Ensconced in a Lonsdale Street basement, this late-night French-inspired bar-meets-restaurant feels like a well-kept secret. Designed to resemble a New York subway station with its white, rectangular tiles, the space is dominated by a sumptuous, back-lit bar, while recessed booths offer privacy. The food here is hearty and unpretentious, with bistro favourites that include a sloppy, double-patty burger with bone-marrow sauce, while three-gulp classic cocktails help keep things interesting.
Melbourne has no shortage of swish restaurants for the well-heeled, and many of them can be found within the CBD. Spread over two floors of a historic building at Flinders Lane, Hazel's minimalist interior—blonde oak flooring with pale leather banquettes accented with architectural light fittings—belies its sprawling menu that covers an ambitious 31 items. Sink your teeth into their speciality house-made sourdough toast, topped with anchovy and kefir butter, house-made fresh cheese, fried nduja and guindillas (a type of chilli) or grass-fed beef rump tartare with creamy anchovy sauce.
Di Stasio Citta
If you are a fan of Cafe de Stasio at St Kilda's, then Di Stasio Citta, its more formal outpost at Spring Street will impress even more. The concept combines arthouse film perfection with video installations by Australian artists Reko Rennie and Shaun Gladwell and baby blue Murano chandeliers with a menu of classic Italian fare. White-jacketed waiters serve pasta cooked al chiodo (firmer than al dente) with guanciale, tomato and pecorino, and golden suckling pig paired with slow-roasted apple. Oenophiles can dive right into their list of vintage champagnes and wines from the house of Gaja.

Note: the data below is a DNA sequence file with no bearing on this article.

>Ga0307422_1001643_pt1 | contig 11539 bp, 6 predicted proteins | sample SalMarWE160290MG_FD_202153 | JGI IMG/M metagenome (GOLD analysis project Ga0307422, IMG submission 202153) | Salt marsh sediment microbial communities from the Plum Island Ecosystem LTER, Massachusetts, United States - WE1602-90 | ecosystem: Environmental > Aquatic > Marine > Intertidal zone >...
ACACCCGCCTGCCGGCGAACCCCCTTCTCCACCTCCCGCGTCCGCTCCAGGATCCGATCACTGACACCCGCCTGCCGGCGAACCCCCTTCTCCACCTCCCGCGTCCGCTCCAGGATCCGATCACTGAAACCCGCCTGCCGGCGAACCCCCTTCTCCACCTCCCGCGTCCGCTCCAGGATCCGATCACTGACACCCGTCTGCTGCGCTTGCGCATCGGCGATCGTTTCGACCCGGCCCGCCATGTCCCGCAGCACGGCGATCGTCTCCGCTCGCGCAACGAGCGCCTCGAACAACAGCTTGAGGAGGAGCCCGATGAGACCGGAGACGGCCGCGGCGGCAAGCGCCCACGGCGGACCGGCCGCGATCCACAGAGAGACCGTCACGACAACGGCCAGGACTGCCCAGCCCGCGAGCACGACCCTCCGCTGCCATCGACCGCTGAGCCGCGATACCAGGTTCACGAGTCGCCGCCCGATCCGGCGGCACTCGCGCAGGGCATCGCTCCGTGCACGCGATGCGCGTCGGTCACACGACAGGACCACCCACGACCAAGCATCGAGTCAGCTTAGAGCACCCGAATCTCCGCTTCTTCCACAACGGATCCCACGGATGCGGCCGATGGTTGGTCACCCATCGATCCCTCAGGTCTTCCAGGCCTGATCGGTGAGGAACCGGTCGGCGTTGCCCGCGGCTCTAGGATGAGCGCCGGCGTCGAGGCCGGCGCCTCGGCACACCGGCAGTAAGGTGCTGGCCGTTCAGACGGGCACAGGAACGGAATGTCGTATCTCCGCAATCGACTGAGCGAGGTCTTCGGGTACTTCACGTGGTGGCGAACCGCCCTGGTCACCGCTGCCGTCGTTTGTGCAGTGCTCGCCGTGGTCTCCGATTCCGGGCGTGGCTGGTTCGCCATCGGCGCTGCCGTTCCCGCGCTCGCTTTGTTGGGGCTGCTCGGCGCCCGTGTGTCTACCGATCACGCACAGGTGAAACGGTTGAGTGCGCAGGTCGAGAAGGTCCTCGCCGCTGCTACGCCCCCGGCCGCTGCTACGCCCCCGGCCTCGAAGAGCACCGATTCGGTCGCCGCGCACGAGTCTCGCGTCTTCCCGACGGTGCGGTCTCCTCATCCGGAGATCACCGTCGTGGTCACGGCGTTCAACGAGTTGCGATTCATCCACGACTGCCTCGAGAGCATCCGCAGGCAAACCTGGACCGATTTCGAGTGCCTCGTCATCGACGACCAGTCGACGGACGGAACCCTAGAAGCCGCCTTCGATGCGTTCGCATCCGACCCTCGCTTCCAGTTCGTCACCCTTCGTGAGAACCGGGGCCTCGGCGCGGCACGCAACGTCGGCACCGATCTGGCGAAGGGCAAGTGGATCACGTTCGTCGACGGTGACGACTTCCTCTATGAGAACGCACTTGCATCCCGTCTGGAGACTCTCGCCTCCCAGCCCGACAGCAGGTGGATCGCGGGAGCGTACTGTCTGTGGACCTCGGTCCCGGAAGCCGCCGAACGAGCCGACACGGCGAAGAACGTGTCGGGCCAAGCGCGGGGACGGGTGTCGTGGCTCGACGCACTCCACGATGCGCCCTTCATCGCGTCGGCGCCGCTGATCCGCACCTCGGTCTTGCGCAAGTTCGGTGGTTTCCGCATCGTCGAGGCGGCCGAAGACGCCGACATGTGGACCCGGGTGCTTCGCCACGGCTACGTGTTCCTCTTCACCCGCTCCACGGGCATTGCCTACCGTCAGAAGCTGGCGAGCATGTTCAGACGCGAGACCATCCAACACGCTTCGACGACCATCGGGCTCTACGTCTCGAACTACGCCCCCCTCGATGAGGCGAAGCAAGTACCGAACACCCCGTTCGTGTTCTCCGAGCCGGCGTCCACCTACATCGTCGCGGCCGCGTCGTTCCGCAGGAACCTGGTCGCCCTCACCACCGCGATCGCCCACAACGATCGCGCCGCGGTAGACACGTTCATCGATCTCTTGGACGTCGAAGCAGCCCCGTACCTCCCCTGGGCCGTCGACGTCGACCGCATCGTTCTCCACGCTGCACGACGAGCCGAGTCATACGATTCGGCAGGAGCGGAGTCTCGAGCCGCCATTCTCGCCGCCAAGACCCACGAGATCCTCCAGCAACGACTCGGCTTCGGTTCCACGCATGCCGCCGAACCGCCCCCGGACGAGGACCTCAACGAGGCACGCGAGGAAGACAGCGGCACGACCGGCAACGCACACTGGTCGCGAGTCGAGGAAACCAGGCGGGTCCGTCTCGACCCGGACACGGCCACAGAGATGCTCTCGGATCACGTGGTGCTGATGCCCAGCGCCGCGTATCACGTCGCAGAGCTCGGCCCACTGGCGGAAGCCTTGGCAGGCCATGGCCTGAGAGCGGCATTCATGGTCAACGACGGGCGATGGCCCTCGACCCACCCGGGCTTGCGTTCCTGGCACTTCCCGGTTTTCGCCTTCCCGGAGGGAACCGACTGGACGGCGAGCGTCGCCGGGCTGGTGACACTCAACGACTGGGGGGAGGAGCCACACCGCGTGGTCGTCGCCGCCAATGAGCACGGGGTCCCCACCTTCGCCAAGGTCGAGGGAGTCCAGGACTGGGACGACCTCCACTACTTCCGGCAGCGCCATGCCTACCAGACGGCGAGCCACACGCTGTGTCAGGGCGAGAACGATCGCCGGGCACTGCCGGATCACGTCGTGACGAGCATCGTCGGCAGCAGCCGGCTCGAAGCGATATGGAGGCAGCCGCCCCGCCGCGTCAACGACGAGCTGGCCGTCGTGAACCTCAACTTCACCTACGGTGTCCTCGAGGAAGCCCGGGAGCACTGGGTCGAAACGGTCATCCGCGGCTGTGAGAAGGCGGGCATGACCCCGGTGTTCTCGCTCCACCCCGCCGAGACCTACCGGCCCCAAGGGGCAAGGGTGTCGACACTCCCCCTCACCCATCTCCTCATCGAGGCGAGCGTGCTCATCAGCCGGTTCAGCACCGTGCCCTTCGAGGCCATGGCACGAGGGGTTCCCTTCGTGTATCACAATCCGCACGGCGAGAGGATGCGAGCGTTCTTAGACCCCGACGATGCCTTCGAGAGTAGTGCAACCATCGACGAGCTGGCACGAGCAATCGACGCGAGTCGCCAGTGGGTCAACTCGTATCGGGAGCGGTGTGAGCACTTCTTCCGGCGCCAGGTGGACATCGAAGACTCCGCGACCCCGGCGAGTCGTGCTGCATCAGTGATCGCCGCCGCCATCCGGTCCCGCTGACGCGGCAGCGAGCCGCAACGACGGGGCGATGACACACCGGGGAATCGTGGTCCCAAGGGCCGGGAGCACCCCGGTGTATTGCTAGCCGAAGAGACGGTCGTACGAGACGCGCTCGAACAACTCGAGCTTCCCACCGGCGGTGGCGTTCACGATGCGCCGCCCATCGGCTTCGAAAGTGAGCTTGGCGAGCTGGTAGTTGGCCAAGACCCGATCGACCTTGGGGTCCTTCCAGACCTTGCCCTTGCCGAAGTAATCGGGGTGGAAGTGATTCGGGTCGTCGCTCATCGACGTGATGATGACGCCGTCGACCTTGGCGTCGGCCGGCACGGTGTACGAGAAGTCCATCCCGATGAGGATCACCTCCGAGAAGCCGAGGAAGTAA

Pepe's Italian & Liquor
Nostalgia for the golden age of New York City seems to be sweeping over Melbourne, with restaurant interiors gleaming with plump leather booths, brass fittings and terrazzo floors. Pepe's Italian & Liquor, an Italian-American inspired restaurant at Exhibition Street is no exception, oozing old-world charm. Skip their wine for a martini, and pair with unpretentious mains such as clams casino and veal parmigiana.
Dari Korean Cafe and Bar
Riding on the K-pop wave is Dari Korean Cafe and Bar at Hardware Lane, where you can get your fix of Korean street snacks. South Korea-born owner Yoon-Ji Park puts a bold spin on the inkigayo sandwich, named after a Korean TV show, with creations such as fluffy white bread sandwiches filled with egg and potato salad and strawberry jam, and soy-marinated bulgogi beef sitting in a milk bun drizzled with sesame mayonnaise. Other treats include savoury pancakes with calamari and chilli, washed down with malted rice-based drinks.
JiYu Thai Hotpot
Feeding Melbourne's newfound obsession for hotpot is this botanical-themed Thai option, which opened at Little Bourke Street last December. While the cosmopolitan city is no stranger to Southeast Asian fare, the experience of dipping raw fixings into bubbling pots of broth brings a whole new dimension to its communal dining scene. JiYu jazzes up this ritual with eight choices of broth including creamy tom yum, fish head, pumpkin and crab, and kangaroo tail with tomato, along with premium ingredients such as abalone, crayfish tails and Wagyu.
Whether you are in Melbourne on business or leisure, Citadines on Bourke Melbourne is an ideal place to stay at and explore the city from. Their serviced apartments, each with fully-equipped kitchenettes and separate living and dining areas, as well as in-house amenities such as a gym, indoor pool and sauna, offer all the comfort of home while placing you right in the centre of all that the hip, coastal city has to offer.